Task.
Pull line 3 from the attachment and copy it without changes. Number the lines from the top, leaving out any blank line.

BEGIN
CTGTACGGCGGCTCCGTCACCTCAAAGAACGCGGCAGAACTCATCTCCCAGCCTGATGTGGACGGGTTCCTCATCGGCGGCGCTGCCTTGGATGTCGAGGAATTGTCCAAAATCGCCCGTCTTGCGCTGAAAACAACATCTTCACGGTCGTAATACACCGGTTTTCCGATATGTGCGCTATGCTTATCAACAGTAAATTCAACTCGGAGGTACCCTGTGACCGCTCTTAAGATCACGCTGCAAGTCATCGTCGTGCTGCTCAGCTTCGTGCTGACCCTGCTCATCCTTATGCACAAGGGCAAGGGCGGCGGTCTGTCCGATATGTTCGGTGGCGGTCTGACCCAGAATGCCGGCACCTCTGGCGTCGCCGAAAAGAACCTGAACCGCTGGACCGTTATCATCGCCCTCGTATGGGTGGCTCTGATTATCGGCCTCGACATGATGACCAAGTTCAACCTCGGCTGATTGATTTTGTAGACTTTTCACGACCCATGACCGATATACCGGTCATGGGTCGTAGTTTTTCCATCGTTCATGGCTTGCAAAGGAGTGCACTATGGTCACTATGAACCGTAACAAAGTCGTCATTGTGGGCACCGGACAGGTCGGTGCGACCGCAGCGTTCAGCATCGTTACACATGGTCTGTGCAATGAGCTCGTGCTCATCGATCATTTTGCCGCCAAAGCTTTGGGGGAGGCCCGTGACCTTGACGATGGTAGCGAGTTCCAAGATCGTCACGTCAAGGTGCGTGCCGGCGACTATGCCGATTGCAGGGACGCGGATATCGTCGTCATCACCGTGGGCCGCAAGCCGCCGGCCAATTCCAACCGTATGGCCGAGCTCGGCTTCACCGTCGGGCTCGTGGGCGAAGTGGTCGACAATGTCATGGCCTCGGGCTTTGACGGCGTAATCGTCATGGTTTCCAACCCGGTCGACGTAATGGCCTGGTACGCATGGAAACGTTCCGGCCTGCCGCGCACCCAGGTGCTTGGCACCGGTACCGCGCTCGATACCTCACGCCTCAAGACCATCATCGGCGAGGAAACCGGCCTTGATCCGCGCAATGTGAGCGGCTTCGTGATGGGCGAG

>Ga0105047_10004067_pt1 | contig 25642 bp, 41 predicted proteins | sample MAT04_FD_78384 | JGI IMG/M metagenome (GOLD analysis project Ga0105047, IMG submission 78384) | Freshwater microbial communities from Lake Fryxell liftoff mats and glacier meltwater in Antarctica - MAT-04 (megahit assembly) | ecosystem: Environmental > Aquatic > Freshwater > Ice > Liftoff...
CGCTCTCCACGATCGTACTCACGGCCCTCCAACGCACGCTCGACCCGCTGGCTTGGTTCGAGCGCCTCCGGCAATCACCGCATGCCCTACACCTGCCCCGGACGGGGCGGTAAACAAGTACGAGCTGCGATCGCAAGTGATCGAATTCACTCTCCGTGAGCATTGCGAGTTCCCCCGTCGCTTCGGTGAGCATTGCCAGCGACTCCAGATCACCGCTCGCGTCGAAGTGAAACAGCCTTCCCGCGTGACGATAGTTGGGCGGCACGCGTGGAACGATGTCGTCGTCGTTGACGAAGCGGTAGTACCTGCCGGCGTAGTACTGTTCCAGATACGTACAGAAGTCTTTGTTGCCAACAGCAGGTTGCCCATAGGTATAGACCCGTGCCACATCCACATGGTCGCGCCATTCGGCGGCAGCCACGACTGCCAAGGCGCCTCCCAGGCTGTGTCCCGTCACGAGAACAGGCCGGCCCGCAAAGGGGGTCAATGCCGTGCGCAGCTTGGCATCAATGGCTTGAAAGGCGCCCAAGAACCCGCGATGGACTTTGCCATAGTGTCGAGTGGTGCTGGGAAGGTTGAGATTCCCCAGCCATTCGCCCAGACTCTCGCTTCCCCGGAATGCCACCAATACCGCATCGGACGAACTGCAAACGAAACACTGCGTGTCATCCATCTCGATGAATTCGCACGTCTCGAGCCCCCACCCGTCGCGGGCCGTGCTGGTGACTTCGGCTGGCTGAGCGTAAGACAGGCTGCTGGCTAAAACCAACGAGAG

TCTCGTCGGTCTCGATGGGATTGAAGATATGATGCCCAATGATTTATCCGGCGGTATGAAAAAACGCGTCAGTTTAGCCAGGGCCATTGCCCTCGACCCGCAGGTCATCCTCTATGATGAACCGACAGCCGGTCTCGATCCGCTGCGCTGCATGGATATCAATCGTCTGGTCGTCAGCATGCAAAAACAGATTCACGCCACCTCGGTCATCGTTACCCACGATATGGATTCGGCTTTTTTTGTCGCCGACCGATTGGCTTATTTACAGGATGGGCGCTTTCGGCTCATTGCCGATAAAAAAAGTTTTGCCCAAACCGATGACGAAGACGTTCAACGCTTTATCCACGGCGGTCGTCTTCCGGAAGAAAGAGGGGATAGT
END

CGCTCTCCACGATCGTACTCACGGCCCTCCAACGCACGCTCGACCCGCTGGCTTGGTTCGAGCGCCTCCGGCAATCACCGCATGCCCTACACCTGCCCCGGACGGGGCGGTAAACAAGTACGAGCTGCGATCGCAAGTGATCGAATTCACTCTCCGTGAGCATTGCGAGTTCCCCCGTCGCTTCGGTGAGCATTGCCAGCGACTCCAGATCACCGCTCGCGTCGAAGTGAAACAGCCTTCCCGCGTGACGATAGTTGGGCGGCACGCGTGGAACGATGTCGTCGTCGTTGACGAAGCGGTAGTACCTGCCGGCGTAGTACTGTTCCAGATACGTACAGAAGTCTTTGTTGCCAACAGCAGGTTGCCCATAGGTATAGACCCGTGCCACATCCACATGGTCGCGCCATTCGGCGGCAGCCACGACTGCCAAGGCGCCTCCCAGGCTGTGTCCCGTCACGAGAACAGGCCGGCCCGCAAAGGGGGTCAATGCCGTGCGCAGCTTGGCATCAATGGCTTGAAAGGCGCCCAAGAACCCGCGATGGACTTTGCCATAGTGTCGAGTGGTGCTGGGAAGGTTGAGATTCCCCAGCCATTCGCCCAGACTCTCGCTTCCCCGGAATGCCACCAATACCGCATCGGACGAACTGCAAACGAAACACTGCGTGTCATCCATCTCGATGAATTCGCACGTCTCGAGCCCCCACCCGTCGCGGGCCGTGCTGGTGACTTCGGCTGGCTGAGCGTAAGACAGGCTGCTGGCTAAAACCAACGAGAG